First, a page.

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Xiaomi Mi A3 Hands-on, Quick Review: Is Pure Android Still Worth It?

Should you still spend money on Android One phones?

Xiaomi’s Mi CC9e has finally arrived in the Philippines, clothed in Android One and sold as the Mi A3. Xiaomi has followed roughly the same formula in 2019 as they did two years previously: pluck a fairly good bang-for-the-buck phone from their lineup, strip out MIUI and replace it with pure Android.

And the formula has mostly worked – people who weren’t fans of their UI bought the mid-range phones thanks to the promise of unadulterated Android via Android One and guaranteed two-year updates for the mobile OS.

Prettiest Android One phone yet

Xiaomi really went all out in the design of the Mi A3, at least for the Not Just Blue version that we got in for review. The glass panel on the rear has a pretty gradient pattern that shifts its color subtly when light hits it, giving you more eye candy if you decide not to run a silicone case on the back.

The frame is made of aluminum, and both the front and glass panels are covered by Gorilla Glass 5 for an extra layer of protection.

The triple camera module is arranged vertically and is made up of a 48-megapixel high-resolution sensor with an f/1.8 aperture lens, 8-megapixel ultra-wide sensor with a f/2.2 aperture lens, and a 2-megapixel f/2.4 depth sensor.

The power and volume rocker is on the right side, with the 3.5mm jack on the top. The bottom holds the speaker grille, which flanks the USB Type-C connector.

The phone uses a Super AMOLED capacitive touchscreen that measures a hair over 6 inches (6.08-inches, to be exact) along with a 19.5:9 aspect ratio, thanks to the dewdrop notch that houses the 32-megapixel f/2.0 aperture selfie camera.

The display isn’t the crispiest in the world, since the resolution is just HD+, though it’ll do for a phone the size of the Mi A3.

There’s also an under-display fingerprint scanner built into the Mi A3 but it’s not the best in the world – we had trouble using it during the first few hours that the phone was with us.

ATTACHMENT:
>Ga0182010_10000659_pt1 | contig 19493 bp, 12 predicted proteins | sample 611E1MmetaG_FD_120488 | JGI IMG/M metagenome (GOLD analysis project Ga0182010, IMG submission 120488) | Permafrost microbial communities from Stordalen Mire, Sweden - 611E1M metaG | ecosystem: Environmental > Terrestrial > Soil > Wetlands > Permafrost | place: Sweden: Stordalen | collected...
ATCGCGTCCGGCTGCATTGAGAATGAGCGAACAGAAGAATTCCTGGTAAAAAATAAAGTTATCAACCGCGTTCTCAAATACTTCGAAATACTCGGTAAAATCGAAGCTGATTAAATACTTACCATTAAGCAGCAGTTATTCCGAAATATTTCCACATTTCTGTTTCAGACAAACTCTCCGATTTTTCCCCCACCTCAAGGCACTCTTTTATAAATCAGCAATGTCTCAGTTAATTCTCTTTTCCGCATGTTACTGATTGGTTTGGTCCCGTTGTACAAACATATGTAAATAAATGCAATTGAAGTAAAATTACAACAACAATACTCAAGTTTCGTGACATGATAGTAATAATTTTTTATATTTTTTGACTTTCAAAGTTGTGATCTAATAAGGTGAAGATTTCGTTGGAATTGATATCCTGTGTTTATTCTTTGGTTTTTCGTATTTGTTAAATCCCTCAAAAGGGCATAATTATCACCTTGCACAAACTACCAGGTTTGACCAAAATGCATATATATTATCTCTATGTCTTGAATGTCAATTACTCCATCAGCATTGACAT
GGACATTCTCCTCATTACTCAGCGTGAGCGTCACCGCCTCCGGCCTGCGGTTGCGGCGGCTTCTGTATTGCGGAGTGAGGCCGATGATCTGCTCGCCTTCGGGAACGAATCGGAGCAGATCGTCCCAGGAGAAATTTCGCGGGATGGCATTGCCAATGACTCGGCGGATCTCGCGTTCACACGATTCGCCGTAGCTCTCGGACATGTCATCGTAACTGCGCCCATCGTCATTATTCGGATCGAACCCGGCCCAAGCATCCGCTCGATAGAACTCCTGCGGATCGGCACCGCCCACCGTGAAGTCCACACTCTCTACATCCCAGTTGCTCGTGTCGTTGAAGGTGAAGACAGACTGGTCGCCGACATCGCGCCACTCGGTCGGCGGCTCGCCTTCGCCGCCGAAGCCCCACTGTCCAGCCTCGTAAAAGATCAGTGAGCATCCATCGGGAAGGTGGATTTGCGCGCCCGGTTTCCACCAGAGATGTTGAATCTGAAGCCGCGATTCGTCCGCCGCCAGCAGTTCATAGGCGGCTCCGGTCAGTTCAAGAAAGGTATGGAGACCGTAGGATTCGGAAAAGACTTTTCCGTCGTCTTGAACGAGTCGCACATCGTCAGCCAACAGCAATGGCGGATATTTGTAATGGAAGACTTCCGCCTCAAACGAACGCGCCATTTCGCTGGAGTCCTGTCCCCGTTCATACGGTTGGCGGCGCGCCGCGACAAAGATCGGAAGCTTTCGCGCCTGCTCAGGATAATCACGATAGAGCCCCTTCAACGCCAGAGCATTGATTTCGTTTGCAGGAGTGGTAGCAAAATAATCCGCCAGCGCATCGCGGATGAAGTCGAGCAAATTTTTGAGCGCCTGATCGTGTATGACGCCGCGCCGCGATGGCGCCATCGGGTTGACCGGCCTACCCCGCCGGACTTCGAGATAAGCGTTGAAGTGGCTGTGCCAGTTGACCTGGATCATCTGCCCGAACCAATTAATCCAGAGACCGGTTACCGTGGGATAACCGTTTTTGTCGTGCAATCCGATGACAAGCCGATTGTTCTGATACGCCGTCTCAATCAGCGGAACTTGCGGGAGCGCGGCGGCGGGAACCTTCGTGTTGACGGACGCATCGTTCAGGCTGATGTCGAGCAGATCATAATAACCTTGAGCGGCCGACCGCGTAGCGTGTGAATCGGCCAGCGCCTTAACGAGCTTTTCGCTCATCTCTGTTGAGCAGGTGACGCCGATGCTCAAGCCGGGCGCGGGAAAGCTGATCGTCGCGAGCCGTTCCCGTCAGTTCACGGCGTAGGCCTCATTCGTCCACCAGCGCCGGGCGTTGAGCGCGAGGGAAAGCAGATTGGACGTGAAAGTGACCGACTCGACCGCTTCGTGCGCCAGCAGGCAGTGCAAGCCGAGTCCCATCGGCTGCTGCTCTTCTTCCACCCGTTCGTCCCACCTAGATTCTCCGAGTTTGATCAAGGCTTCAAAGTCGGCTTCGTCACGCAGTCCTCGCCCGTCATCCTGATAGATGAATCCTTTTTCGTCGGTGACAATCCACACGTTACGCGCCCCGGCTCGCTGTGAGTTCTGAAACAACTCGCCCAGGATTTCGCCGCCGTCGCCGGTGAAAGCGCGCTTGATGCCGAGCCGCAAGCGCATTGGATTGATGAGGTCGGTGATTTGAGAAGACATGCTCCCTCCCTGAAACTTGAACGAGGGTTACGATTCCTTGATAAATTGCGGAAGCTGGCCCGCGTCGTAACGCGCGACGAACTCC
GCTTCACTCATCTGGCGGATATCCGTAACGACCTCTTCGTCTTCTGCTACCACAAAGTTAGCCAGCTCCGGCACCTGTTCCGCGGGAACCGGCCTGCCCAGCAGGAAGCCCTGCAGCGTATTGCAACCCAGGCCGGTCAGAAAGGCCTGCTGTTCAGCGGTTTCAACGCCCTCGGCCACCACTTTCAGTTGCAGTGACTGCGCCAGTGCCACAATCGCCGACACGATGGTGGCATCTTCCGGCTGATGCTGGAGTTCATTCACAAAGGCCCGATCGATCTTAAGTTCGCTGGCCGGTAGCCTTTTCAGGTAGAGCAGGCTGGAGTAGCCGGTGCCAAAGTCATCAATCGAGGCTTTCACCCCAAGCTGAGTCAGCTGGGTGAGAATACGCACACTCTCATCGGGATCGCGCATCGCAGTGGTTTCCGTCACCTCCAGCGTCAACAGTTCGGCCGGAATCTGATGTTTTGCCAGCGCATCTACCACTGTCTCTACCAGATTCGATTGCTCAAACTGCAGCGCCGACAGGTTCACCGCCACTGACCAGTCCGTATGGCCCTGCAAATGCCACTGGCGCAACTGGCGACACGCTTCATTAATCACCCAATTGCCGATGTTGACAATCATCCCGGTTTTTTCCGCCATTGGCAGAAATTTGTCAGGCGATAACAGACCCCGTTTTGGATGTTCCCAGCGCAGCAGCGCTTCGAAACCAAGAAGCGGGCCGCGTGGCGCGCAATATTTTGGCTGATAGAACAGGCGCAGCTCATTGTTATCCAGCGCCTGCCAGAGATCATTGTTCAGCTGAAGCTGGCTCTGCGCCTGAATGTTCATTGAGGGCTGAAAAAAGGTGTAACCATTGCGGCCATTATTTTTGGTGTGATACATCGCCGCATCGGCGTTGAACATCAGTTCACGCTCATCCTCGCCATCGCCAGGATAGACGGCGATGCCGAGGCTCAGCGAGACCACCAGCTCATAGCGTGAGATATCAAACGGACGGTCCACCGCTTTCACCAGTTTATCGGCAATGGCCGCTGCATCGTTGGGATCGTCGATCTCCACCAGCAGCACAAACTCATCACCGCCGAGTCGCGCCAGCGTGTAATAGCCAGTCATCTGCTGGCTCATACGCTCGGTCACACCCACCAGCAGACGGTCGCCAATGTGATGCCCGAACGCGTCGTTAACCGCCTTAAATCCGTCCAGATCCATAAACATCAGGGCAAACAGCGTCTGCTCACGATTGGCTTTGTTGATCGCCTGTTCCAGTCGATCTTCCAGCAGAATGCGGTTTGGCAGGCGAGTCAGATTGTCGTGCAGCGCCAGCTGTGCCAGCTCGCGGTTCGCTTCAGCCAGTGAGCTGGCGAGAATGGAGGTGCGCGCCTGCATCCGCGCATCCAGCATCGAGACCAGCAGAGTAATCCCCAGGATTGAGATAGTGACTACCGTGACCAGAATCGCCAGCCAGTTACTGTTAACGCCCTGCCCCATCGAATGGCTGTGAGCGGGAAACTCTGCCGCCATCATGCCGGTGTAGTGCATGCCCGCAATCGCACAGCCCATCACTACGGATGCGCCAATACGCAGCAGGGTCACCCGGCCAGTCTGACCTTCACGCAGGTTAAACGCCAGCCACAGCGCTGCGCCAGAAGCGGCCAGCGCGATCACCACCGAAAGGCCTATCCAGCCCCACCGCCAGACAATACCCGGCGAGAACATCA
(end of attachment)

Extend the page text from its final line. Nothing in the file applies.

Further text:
Under the hood runs Qualcomm’s Snapdragon 665 processor, paired with 4GB of RAM and 128GB of storage. Qualcomm’s SD 665 processor is a proven mid-range workhorse, though we’ve seen comparably priced smartphones that rock the company’s SD 710 chipset.

That being said, the SD 665 is good enough for a large majority of the population, delivering good performance in daily tasks. Thanks to pure Android the phone doesn’t have a lot of bloatware to begin with which helps quite a bit in keeping the experience fast and fluid.

The Mi A3 has a rather large 4030mAh battery inside of it which should keep it chugging for quite a bit before you have to charge it. 18W quick charging will get it back up and running if you ever drain down the battery to 0.

Xiaomi is selling the Mi A3 at Php 11,990 for the 4GB/128GB model, which is pretty reasonable, though you are paying a bit more for the Android One experience. We’ll be putting the phone through our review process and will have our full review up in a week or so.

Xiaomi Mi A3 specs

  • Qualcomm Snapdragon 665 octa-core processor
  • Adreno 610 GPU
  • 4GB RAM
  • 6.088-inch HD+ AMOLED display
  • 128GB internal storage
  • Triple rear camera setup: 48-megapixel f/1.75 main camera; 8-megapixel secondary camera; 2-megapixel depth camera, Dual Pixel and Laser Autofocus, dual-tone flash, AI scene detection, and AI portrait
  • 32-megapixel f/2.0 front camera
  • Dual SIM, with 4G LTE, LTE-A
  • Dual Frequency GPS, GLONASS
  • WiFi, Bluetooth 5.0, NFC
  • In-display Fingerprint scanner, USB-C, Reading Mode 2.0, Game Turbo
  • 4030mAh battery with 18W Quick Charging
  • Android Pie (Android One)

John Nieves

John is a veteran technology and gadget journalist with more than 10 years of experience both in print and online. When not writing about technology, he frequently gets lost in the boonies playing soldier.

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